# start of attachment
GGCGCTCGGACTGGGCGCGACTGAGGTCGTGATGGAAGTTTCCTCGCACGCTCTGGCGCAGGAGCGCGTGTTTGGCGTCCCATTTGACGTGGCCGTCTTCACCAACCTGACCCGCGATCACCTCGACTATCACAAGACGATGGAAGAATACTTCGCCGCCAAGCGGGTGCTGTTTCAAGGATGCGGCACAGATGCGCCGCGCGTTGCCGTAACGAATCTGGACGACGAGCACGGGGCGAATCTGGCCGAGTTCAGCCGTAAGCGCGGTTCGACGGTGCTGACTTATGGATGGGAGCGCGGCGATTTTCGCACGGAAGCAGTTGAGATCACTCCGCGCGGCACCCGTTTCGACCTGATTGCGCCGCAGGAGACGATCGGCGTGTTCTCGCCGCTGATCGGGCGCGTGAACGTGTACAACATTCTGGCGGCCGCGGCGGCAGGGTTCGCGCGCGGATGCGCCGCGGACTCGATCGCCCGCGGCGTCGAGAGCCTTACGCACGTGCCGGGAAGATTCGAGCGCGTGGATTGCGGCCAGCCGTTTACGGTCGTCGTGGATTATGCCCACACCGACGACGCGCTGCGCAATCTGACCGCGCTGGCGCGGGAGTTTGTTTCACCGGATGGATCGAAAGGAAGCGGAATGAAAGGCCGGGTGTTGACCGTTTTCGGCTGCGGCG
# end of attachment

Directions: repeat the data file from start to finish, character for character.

GGCGCTCGGACTGGGCGCGACTGAGGTCGTGATGGAAGTTTCCTCGCACGCTCTGGCGCAGGAGCGCGTGTTTGGCGTCCCATTTGACGTGGCCGTCTTCACCAACCTGACCCGCGATCACCTCGACTATCACAAGACGATGGAAGAATACTTCGCCGCCAAGCGGGTGCTGTTTCAAGGATGCGGCACAGATGCGCCGCGCGTTGCCGTAACGAATCTGGACGACGAGCACGGGGCGAATCTGGCCGAGTTCAGCCGTAAGCGCGGTTCGACGGTGCTGACTTATGGATGGGAGCGCGGCGATTTTCGCACGGAAGCAGTTGAGATCACTCCGCGCGGCACCCGTTTCGACCTGATTGCGCCGCAGGAGACGATCGGCGTGTTCTCGCCGCTGATCGGGCGCGTGAACGTGTACAACATTCTGGCGGCCGCGGCGGCAGGGTTCGCGCGCGGATGCGCCGCGGACTCGATCGCCCGCGGCGTCGAGAGCCTTACGCACGTGCCGGGAAGATTCGAGCGCGTGGATTGCGGCCAGCCGTTTACGGTCGTCGTGGATTATGCCCACACCGACGACGCGCTGCGCAATCTGACCGCGCTGGCGCGGGAGTTTGTTTCACCGGATGGATCGAAAGGAAGCGGAATGAAAGGCCGGGTGTTGACCGTTTTCGGCTGCGGCG